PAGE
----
And that last 1-2% won't buy the projector because of it. Most of those, I suspect are movie enthusiasts with a limited budget, but looking for as close to perfection as possible. Most of the few that will pass for this reason are those who are truly audible noise adverse. They would also never run this projector, or almost any sub-$3000 DLP projector (and some 3LCD and LCoS , with lamp at full power, as they are typically unhappy with any projector putting out upward of 26-27 db). BTW, the iris is barely detectable with the lamp on full power. For almost all my observing of the iris's noise, I ran the projector in its nicely quiet eco-mode, to get a handle on it. I'd say the engineering sample was far more noticeable with fan on full power, than the newer pre-production iris is with fan/lamp in eco-mode - a roughly 10 db - or 90% drop in sound, compared to full power.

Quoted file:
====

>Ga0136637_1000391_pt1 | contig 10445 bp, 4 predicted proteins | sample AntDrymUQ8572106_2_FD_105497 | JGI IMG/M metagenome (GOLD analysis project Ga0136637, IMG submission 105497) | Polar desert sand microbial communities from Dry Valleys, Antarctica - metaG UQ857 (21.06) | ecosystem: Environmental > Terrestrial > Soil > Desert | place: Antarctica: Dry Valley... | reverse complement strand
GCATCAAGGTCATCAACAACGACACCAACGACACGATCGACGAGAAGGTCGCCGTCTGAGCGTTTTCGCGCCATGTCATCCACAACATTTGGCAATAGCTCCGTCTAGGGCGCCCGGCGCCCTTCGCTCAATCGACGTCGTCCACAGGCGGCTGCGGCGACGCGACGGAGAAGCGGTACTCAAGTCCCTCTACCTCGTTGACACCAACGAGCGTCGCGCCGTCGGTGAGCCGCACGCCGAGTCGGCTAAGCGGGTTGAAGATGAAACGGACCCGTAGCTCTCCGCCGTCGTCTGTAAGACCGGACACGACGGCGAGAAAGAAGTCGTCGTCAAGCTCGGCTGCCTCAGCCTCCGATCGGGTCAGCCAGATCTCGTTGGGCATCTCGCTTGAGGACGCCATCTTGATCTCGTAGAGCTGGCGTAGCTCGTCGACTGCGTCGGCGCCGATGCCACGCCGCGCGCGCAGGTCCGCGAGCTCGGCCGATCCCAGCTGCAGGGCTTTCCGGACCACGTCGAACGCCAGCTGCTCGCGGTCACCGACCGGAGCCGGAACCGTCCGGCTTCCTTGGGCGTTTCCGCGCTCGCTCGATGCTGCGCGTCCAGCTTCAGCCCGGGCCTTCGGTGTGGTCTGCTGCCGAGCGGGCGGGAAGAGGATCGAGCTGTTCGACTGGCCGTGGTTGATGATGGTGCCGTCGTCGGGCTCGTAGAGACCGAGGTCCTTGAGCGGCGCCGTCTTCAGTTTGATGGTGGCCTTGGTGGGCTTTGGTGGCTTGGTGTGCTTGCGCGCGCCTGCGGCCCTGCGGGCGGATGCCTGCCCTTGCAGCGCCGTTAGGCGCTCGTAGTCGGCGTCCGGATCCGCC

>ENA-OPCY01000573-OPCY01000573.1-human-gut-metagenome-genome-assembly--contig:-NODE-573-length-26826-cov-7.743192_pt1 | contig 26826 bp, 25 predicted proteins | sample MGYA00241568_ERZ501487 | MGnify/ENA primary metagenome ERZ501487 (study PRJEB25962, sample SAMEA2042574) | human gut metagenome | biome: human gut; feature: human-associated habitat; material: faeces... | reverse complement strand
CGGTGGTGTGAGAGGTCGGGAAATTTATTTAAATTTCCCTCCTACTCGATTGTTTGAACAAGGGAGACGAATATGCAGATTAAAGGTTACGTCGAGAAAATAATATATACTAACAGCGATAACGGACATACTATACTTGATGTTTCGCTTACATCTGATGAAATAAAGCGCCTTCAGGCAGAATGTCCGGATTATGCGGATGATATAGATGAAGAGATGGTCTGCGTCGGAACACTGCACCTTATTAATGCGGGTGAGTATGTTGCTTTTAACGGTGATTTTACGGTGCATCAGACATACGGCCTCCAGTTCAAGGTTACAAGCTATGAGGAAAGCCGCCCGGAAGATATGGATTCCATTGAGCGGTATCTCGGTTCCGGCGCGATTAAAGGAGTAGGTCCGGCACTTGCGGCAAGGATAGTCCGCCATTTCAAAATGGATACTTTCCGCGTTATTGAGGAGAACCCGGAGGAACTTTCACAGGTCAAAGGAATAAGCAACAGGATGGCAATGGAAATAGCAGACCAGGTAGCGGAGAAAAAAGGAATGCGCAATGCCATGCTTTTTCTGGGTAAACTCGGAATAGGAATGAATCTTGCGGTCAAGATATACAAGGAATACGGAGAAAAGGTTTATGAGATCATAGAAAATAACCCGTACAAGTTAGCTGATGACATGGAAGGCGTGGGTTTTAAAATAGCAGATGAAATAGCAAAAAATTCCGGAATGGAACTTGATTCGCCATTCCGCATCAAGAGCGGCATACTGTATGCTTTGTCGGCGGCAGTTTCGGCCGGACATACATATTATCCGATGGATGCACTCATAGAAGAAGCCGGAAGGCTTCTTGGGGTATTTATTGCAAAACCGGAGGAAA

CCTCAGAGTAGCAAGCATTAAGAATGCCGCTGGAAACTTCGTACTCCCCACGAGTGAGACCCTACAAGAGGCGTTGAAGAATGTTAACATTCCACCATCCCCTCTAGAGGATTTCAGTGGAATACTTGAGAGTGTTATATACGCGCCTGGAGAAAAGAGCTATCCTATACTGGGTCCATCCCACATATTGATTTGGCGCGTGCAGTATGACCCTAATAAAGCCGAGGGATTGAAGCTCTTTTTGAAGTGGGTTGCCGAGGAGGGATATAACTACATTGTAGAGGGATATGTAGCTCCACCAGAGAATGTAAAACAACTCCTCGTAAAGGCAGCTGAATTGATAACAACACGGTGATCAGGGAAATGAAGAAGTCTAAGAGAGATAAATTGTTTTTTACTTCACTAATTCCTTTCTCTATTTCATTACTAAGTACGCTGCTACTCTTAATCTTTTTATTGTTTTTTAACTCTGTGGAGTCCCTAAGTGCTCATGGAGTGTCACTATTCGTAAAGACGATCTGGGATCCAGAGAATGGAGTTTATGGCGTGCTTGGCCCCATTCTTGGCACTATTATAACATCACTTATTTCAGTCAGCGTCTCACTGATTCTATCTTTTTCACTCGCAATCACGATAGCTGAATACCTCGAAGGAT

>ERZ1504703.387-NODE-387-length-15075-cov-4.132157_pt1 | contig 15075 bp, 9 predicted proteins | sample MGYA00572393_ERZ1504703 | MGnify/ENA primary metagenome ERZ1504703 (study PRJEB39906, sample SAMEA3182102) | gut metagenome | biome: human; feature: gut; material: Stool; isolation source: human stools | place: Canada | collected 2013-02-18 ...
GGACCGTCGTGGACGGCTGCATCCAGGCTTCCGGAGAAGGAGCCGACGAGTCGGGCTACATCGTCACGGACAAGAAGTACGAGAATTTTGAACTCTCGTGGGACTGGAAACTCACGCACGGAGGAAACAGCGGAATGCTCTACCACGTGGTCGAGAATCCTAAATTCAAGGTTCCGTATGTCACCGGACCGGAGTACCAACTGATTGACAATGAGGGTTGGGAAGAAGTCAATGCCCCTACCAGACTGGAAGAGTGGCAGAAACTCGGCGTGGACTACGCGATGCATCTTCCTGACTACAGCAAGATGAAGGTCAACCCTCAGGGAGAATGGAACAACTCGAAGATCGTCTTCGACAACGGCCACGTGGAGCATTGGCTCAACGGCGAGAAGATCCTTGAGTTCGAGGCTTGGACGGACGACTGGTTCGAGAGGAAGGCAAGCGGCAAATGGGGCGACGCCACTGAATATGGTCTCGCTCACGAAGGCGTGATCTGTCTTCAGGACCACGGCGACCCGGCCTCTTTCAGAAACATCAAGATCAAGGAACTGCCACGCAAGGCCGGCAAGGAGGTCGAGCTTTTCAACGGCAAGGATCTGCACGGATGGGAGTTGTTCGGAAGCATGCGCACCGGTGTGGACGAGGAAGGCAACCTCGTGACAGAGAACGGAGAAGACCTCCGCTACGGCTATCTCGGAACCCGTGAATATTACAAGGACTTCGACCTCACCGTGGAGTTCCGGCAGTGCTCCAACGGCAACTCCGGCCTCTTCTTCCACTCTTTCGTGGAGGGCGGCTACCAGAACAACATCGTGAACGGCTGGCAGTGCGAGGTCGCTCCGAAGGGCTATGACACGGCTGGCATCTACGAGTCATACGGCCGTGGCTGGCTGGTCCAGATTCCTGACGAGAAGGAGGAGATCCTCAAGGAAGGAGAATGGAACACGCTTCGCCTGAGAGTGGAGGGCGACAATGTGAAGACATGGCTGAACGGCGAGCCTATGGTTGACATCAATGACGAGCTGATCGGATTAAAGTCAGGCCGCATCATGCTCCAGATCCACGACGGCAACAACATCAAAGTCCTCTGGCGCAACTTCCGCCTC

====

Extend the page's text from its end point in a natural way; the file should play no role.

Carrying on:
To wrap this up, again, shouldn't be an issue for the vast majority, the new versions are reasonably quiet in terms of iris action. I'm pretty sure that the vast majority of users, if given a choice, for example, of a slightly quieter iris, or a slightly quieter fan, would opt for the fan! End of conversation.
Please note the image below. Since we're talking dynamic irises here, the image below is an example of where a dynamic iris won't have an affect. There's so much brightness in the scene, that the iris doesn't dare shut down. It's that same brightness overall, that will also mean that most folks wouldn't notice any real improvement in the dark areas. It's the darker scenes with almost no bright areas where you want the best blacks the most, and where dyanmic irises help the most. (End of lesson!) Next: